In June of 2002 ABC's Sunday news show This Week broadcast the kind of howler for which network television is justifiably famous. The business meltdown was much in the news. Enron was history, having declared bankruptcy six months earlier. But WorldCom and Xerox had just revealed multibillion-dollar accounting discrepancies. Even Martha Stewart was heading for the dock.
Sam Donaldson invited his guest, Richard Grasso, the chairman of the New York Stock Exchange, to comment on the "crisis of confidence" in corporate America.
grasso: We've got to root out the bad people, punish them, and we've got to make certain that the accountants and the independent directors that oversee the more than twelve thousand publicly traded corporations in America perform their job …
The University of British Columbia law professor Joel Bakan features this interview in the introduction to his anti-corporate screed, The Corporation: The Pathological Pursuit of Profit and Power. Just after Bakan's book was published, New York's attorney general, Eliot Spitzer, sued both Grasso and the NYSE, charging that the chairman's gargantuan salary and severance package—$187 million—violated all norms of human decency. Well, something to that effect. The show trial can be expected shortly.
The years 2001 and 2002 saw not only the aftereffects of the dot-com implosion and the punishing economic consequences of 9/11 but also the scandalous collapse of huge companies deemed to be market leaders. Highfliers like Enron, the telecom venture Global Crossing, the cable company Adelphia, and Dennis Kozlowski's conglomerate Tyco went both broke and ugly, awash in accounting fraud, self-dealing, and executive behavior deemed wildly unethical even by the pliable standards of the business elite.
After the deluge, the books.
The best of the recent books about these business blow-ups is Roger Lowenstein's Origins of the Crash: The Great Bubble and Its Undoing. It is also the most annoying. Perhaps because of his successes with a best-selling biography of the business guru Warren Buffett and an account of the spectacular failure of the hedge fund Long-Term Capital Management, When Genius Failed, Lowenstein has adopted a didactic, Galbraithian tone that may work for the sage of Cambridge but doesn't for the sage of Westfield, New Jersey. It merely sounds pompous. To be fair, Lowenstein does use simple language well to explain complex situations. For example, "The distinction between self-interest and greed is worth retaining, for it is a distinction that, in the 90s, was utterly lost."
Lowenstein indicts the cult of share value and its effect on the predominantly white men who run big corporations. The chief executive often reports to a board of directors—a "Pet Rock" board, in Ross Perot's memorable phrase—of which he is the chairman, and which rewards him with cut-rate options to buy the company's stock rather than with a large salary. In theory this aligns the executive's interest with that of the shareholders: they all want the stock to rise. In practice, Lowenstein argues, options are the era's "original sin." Executives pump the stock for the quarterly gains that please Wall Street. More insidious, if the stock's value declines, the captive board simply awards the boss more stock, at a lower price. Lowenstein calls stock options "alms for billionaires." Exhibit A would be the Walt Disney Company's capo Michael Eisner, who collected $800 million worth of options from 1990 to 2003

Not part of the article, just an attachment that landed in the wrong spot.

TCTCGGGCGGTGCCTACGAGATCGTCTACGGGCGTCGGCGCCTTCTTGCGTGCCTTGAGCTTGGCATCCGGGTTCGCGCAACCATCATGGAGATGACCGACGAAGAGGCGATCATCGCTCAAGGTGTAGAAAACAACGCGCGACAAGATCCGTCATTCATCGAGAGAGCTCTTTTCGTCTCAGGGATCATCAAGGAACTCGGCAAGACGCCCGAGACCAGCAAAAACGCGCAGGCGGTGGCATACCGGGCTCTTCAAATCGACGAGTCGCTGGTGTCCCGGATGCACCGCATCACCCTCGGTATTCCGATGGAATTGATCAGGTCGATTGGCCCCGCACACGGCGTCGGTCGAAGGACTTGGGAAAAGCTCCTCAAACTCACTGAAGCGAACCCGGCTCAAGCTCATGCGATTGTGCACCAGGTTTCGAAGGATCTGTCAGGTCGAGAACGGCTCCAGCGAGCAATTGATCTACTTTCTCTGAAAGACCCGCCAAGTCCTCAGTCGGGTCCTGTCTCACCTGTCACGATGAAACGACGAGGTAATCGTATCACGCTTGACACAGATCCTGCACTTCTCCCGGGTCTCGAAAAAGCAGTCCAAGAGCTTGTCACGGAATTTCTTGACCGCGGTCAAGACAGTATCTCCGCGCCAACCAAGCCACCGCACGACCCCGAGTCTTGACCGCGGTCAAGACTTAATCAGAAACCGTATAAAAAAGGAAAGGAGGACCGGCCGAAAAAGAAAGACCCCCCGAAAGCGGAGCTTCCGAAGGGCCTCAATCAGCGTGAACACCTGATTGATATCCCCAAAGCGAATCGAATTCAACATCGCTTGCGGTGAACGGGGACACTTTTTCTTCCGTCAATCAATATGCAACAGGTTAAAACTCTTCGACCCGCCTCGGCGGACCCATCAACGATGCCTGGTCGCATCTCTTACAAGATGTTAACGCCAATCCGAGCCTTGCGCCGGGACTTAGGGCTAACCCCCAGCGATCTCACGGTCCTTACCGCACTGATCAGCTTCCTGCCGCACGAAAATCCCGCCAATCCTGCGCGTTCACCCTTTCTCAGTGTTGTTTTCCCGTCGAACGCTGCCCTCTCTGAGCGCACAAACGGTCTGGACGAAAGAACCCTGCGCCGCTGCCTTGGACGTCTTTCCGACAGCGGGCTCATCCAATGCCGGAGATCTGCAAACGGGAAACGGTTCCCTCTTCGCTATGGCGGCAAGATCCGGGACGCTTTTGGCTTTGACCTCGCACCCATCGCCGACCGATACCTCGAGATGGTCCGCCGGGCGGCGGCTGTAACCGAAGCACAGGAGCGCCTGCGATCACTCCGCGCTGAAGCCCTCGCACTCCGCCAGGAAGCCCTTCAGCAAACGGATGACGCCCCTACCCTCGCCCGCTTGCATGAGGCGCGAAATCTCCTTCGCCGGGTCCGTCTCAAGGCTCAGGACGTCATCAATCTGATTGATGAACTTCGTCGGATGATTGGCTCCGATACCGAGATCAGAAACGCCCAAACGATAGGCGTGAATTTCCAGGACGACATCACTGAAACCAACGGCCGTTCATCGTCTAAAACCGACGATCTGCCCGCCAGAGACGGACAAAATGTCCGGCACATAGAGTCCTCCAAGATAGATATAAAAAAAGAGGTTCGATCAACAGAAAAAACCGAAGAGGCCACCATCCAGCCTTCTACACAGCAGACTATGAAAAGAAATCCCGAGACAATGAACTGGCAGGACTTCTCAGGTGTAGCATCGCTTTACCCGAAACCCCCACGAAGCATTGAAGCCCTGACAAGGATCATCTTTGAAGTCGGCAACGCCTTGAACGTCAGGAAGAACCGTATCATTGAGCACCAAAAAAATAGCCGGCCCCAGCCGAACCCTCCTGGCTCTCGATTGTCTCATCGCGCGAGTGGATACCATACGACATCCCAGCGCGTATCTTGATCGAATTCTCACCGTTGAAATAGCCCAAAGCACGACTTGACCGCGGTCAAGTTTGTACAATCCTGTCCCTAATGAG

Lowenstein writes that in Alfred P. Sloan Jr.'s memoir, My Years With General Motors, "there is no mention of GM's share price in his decision-making." In contrast, Jeffrey Skilling, Kenneth Lay's notorious Harvard Business School—trained deputy at Enron, based every decision on its effect on Enron's share price. Skilling decided to plunge Enron—at heart an oil-and-gas-trading company—into a deal to sell videos on the Web with Blockbuster, not because it made any sense (it failed quickly) but because he thought it would add $20 to Enron's stock price.
Enron, of course, stands front and center in Origins. When the "crooked E" (its logo was a capital E balanced at an angle) slipped beneath the waves, in December of 2001, it was the largest bankruptcy in American history. The collapse pulled the accounting giant Arthur Andersen under and threw 4,500 employees onto the street. Many of the cashiered staffers were left pensionless, because their savings plans had been locked up in Enron stock. John and Jane Q. Public were also huge losers, because almost every major stock brokerage and mutual fund had been hyping Enron since the mid-1990s. Before the company went bust, a Merrill Lynch analyst opined that Enron was "uniquely positioned to be the General Electric of the new economy."
In his much overpraised book, Searching for a Corporate Savior: The Irrational Quest for Charismatic CEOs, the Harvard Business School professor Rakesh Khurana rehashes the do-people-make-history-or-does-"history"-make-history? argument better hashed by Leo Tolstoy in War and Peace. In the case of Enron, one would have to look at the small cast of characters who took a prosperous company and turned it into the greatest business debacle of the young century.
Bosses often boast that they always hire people smarter than themselves, and in Lay's case that must not have been hard. Lay, whose father was a preacher, got off to a fast start in life, parlaying his Ph.D. in economics and his superb schmoozing skills into a sub-Cabinet-level job in Richard Nixon's Interior Department. But Lay's wrong-foot instincts later surfaced when an improbable candidate for the Texas governorship, George W. Bush, sought to kiss the corporate titan's ring. Lay signaled his preference for Bush's heavily favored opponent, Ann Richards. How very unsurprising that when Lay phoned the Bushies in 2001, asking for a bailout, he got a polite runaround.